Thermal adaptation in Antarctic fish – trade-offs and limitations in the light of climate change

Heidrun.Windisch [ at ]


Since species abundance and distribution in marine ecosystems are mainly driven by the key abiotic factor temperature, it is important to profoundly understand the mechanisms shaping thermal plasticity of organisms to estimate their ability to cope with the ongoing climate change. Specialization to a particular environmental factor can only occur if evolutionary processes develop at a higher rate than the change of environmental conditions. In this case, adaptation opens the prospect of a sustained and successful niche occupation. Such specialization on niches is thought to have developed at the expense of a reduced or even lost ability (“trade-off”) to respond to changing environmental factors. However, ocean warming and acidification, as projected for the future, seriously challenge species that are highly adapted to their habitats as specialists. Within this presentation I would like to focus on mechanisms of evolutionary thermal adaptation in the Antarctic fish fauna through an overview from molecules up to whole animal level. More details are exemplified by species comparisons within the fish family of Zoarcidae inhabiting thermally distinct habitats and therefore providing an excellent model for studies on thermal plasticity. Transcriptomic sequences and their respective translations of the Antarctic eelpout exhibit signatures of molecular cold adaptation when compared to those of its temperate congener, the North-sea eelpout. Trends in the amino acid usage as well as in the codon usage promote a higher flexibility of macromolecules (DNA, RNA and proteins) in the cold. However, such adaptation becomes extremely unfavourable when higher temperatures are experienced. Further indicators for a functional impairment of large protein complexes (translation or transcription) were found through broad-scaled metabolic profiling using a species-specific microarray. These data offer a comprehensive picture which molecular processes are mostly affected by rising temperatures subsequently limiting the ability of such specialized species to acclimate to higher temperatures.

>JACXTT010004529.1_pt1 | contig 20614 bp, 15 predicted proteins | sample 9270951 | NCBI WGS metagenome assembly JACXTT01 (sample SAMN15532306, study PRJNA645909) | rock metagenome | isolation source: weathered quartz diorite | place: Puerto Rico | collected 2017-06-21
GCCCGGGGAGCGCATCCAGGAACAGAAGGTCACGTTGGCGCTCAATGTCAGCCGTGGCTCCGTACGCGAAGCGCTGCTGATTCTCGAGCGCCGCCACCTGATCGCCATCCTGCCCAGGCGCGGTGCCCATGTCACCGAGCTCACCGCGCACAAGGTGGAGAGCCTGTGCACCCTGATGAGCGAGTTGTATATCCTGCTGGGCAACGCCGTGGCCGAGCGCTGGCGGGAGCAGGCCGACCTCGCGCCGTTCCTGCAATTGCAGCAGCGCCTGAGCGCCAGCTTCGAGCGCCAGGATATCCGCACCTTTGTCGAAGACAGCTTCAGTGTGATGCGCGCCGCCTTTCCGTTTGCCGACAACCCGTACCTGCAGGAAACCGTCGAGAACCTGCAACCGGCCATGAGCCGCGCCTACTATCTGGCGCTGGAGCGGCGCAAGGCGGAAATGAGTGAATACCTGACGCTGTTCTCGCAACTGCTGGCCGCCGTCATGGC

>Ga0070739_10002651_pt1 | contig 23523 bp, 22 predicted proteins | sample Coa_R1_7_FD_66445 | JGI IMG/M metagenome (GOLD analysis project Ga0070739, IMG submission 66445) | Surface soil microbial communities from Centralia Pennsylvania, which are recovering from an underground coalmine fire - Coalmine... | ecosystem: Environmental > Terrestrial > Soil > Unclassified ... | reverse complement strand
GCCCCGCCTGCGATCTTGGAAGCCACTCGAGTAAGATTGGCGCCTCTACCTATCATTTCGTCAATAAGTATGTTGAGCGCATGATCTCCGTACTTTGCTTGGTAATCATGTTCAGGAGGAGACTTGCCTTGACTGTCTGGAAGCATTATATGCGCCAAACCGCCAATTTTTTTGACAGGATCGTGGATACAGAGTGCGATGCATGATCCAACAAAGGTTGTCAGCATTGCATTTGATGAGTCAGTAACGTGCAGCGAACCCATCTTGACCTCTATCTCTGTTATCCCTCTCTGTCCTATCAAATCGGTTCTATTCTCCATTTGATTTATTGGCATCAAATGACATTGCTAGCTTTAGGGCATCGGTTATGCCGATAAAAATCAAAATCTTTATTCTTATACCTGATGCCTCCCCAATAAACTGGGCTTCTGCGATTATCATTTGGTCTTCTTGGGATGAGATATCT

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Conference (Invited talk)
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Youmares 4, 11 Sep 2013 - 13 Sep 2013, Oldenburg, Germany.
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Windisch, H. , Frickenhaus, S. , Pörtner, H. O. and Lucassen, M. (2013): Thermal adaptation in Antarctic fish – trade-offs and limitations in the light of climate change , Youmares 4, Oldenburg, Germany, 11 September 2013 - 13 September 2013 .

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